Running on Empty

Do you ever feel like you’re running on fumes? I know what you’re thinking. You’re thinking, “Have I ever? Sister, I’m there now.” I can identify.

You can think of your personal energy reserve as a big bucket. People you meet will either add to your bucket or help themselves to some of your bucket’s contents. Some of us work in a setting or deal with people who do nothing but drain our bucket for us until there’s nothing left. Then we come to church and run into others who do the same thing, like spiritual vampires. Some people live for the opportunity to drain other people’s buckets.

Everyone’s going to be running a little low now and again because of the circumstances of our lives or the people we get to deal with. So where do we get a refill? We can fill each other’s buckets with support and encouragement. Some of us try to fight the tempest alone, which has never been safe for humans. We can catch each other when we stumble1.

Let’s consider another source for our bucket’s contents: God2. Let’s take a Psalm David wrote during a crisis. Give Psalm 22 a good reading.

Oftentimes, when we’re in a crisis, we feel isolated3. It’s easy to feel as if no one else has ever been where we are. Even God doesn’t seem to recognize the real pickle we’re in. David, called a man after God’s own heart, couldn’t perceive God’s presence with him during the disaster that spawned Psalm 224.

When our bucket gets low, we also feel worthless. Not only does God seem to be out in the ozone, but everyone we know is out to get us, too. David felt like he was subhuman5. Not only was there no one to help him, but those who saw his distress belittled him6. We’ve all run into people who take great amusement at the misfortune of others. Sadly, some of these people are the ones we should’ve been able to count on for a pick-me-up.

It gets worse when we fret so much that we become ill. Whether David was literally this sick or exaggerating, he was definitely not feeling physically well when he wrote this7. Stress can cause all manner of ailments from insomnia all the way to ulcers or worse.

So what was David’s response? His bucket was obviously drained dry at this point, so how’d he get a refill? Surely not from the people around him if he perceived that all were opposed to him. First, he confided his fears and pains to his Maker. That’s what Psalm 22 is about. He laid out his prayer in detail including all the angst he felt and how solitary life appeared to be at that point. We aren’t imposing on God if we communicate those things to him earnestly. Job, who lost everything in the world, spoke very plainly of the mental anguish he felt8.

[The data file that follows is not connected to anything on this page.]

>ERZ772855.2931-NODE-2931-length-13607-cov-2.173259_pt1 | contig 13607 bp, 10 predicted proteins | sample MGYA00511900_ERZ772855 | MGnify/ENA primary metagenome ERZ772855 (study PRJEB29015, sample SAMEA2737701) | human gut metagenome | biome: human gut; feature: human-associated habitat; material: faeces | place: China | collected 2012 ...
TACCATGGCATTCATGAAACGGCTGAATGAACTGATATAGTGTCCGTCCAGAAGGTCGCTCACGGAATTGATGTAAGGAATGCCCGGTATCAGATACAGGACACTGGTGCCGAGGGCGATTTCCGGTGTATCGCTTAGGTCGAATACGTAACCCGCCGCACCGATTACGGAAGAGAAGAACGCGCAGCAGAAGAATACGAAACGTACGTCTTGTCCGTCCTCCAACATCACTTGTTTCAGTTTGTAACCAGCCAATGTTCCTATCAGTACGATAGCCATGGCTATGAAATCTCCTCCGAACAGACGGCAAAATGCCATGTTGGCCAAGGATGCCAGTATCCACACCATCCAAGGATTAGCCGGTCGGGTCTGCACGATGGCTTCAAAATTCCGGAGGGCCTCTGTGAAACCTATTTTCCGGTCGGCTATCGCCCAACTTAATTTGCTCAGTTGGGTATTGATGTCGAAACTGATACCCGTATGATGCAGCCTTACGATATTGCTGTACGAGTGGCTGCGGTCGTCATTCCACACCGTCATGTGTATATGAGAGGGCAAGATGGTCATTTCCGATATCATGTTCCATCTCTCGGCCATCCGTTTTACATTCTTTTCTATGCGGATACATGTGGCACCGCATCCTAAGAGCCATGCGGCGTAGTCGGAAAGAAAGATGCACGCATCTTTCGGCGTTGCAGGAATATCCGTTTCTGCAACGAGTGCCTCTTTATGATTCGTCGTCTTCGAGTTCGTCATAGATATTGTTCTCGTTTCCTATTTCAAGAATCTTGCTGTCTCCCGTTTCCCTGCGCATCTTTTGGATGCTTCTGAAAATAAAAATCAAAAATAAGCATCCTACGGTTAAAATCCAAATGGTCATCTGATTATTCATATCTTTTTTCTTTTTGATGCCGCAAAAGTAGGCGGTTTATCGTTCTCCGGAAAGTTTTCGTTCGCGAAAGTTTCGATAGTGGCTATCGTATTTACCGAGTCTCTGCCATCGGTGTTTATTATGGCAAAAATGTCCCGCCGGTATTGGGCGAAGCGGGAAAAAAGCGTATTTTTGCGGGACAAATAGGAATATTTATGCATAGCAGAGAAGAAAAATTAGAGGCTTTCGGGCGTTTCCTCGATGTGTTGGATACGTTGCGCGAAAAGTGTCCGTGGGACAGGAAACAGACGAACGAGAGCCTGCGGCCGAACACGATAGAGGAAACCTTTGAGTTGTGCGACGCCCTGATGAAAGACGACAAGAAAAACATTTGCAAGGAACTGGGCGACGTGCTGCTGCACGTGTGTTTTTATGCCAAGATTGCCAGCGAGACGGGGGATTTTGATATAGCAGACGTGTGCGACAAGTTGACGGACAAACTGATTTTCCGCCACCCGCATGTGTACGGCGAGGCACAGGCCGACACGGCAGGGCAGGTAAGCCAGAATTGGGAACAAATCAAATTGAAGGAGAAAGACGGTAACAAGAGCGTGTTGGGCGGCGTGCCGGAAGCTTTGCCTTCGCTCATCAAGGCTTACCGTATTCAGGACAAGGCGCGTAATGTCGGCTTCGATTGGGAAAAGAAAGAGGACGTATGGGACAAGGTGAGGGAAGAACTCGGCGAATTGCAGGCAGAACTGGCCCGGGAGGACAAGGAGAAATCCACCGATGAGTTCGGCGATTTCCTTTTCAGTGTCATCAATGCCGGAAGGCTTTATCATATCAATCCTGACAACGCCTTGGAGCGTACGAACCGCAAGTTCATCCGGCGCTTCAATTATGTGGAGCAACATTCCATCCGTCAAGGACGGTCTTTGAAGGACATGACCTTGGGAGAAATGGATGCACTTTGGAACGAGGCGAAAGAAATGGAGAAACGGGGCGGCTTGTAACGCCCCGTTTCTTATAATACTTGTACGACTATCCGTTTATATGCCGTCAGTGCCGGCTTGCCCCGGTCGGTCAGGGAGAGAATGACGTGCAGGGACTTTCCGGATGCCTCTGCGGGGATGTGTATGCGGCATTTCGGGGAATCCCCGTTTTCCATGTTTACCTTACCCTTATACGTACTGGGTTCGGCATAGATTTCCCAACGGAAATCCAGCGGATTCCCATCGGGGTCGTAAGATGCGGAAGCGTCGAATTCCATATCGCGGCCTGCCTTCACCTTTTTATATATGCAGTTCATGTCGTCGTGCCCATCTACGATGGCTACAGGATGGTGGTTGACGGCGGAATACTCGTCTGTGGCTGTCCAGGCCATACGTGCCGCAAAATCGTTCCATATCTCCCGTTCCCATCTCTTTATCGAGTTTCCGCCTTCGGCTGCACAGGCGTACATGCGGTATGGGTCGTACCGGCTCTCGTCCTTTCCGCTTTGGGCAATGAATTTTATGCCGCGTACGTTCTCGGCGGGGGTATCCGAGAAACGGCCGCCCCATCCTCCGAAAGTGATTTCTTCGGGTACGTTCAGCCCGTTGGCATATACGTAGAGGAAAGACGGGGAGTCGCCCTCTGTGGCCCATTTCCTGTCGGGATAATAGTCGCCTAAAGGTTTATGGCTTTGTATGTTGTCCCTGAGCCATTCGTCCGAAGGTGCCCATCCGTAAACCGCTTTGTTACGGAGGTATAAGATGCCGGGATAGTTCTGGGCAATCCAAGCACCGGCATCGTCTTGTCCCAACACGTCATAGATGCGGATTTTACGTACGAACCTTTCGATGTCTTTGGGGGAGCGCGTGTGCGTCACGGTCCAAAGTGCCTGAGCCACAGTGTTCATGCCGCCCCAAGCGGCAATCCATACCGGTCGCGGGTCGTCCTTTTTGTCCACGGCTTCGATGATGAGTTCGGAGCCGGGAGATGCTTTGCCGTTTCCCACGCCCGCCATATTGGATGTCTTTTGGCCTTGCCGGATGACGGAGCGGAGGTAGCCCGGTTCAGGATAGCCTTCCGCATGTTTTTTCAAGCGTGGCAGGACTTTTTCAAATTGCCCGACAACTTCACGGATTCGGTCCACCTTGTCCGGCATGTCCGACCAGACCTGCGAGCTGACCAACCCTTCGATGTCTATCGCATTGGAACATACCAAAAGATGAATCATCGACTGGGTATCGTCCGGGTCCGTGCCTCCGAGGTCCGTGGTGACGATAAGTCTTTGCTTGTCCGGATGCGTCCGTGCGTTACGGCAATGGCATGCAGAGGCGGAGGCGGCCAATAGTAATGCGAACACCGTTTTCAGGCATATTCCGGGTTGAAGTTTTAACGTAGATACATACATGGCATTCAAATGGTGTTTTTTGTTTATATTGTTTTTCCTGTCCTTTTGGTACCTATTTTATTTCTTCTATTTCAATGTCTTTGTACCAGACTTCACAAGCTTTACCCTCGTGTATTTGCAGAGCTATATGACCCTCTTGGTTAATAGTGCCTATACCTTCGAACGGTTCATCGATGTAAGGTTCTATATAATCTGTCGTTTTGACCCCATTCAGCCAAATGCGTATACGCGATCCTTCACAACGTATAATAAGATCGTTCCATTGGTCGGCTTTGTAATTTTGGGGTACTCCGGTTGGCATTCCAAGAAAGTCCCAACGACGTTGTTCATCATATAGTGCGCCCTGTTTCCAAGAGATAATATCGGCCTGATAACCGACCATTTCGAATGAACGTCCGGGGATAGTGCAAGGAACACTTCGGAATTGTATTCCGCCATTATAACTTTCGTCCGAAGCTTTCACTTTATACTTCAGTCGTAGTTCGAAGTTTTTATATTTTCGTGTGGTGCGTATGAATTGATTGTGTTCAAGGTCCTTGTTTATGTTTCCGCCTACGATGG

Next, David reminded himself of God’s nature9. God never slumbers10. He is the Holy One11, eternal12, faithful13, and ever-present14. If God is for us, who can be against us15? Sometimes we serve a concept of a God that is much smaller than the real God is. He spoke the universe into existence in a week16. He knows the end from the beginning17. I mean seriously, one angel wiped out 185,000 Assyrians after dinner one night18, and God is certainly greater than any of the angels19. God can handle helping us with our empty buckets.

Third, David asked for God’s help20. So often we have not because we ask not, or we ask to please ourselves rather than seek the things of the Kingdom21. It’s not enough to just tell God we’re having a rotten day, week, month, or year. It’s necessary for us to ask for his guidance, discernment, or just plain help. How much easier would we find the things in our life if we asked God for help first rather than after we’ve exhausted everything else at our disposal?

Ultimately, David praised and worshiped God22. We shouldn’t neglect that in our prayer life, either. It helps keep us humble and reminds us of who’s in charge here.

Like all of us, David had a roller coaster life. Psalm 22 shows not only how he felt when things went nuts, but it also shows us how he dealt with it. His first resource should be ours as well. When our bucket starts running dry, we should be turning to the endless source of our strength.

Endnotes:

1 Ecclesiastes 4:9-10

2 Exodus 15:2, Psalm 18

3 Psalm 22:1-2

4 1 Samuel 13:14, Acts 13:22

5 Psalm 22:6

6 Psalm 22:7-8

7 Psalm 22:14-15

8 Job 3

9 Psalm 22:3

10 Psalm 121:3-4

11 2 Kings 19:22, Job 6:10, Psalm 89:18

12 Deuteronomy 33:7, Romans 1:20

13 Isaiah 49:7, 1Corinthians 1:9

14 1 Kings 8:57, Psalm 27:9, Hebrews 13:5

15 Romans 8:31

16 Genesis 1-2

17 Isaiah 46:10

18 2 Kings 19:35

19 Hebrews 1:6, Ephesians 1:21, 1 Peter 3:22

20 Psalm 22:19-21

21 James 4:2b-3

22 Psalm 22:22-31

 

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2 thoughts on “Running on Empty

  1. If I’m reading this right you can turn to got to help yourself gain your fill your bucket again and regain the strength to continue. That sounds about right!

    Like

    • Hi Simon,

      Yes. We are meant to gain our strength and our life from God. When we rely on others or strictly on ourselves to renew our strength, we end up setting unrealistic expectations. Then we become disappointed in the others or end up catering to vices increasingly so we feel better about our situation.

      This creates a perpetuating cycle of disappointment and dissatisfaction.

      Like

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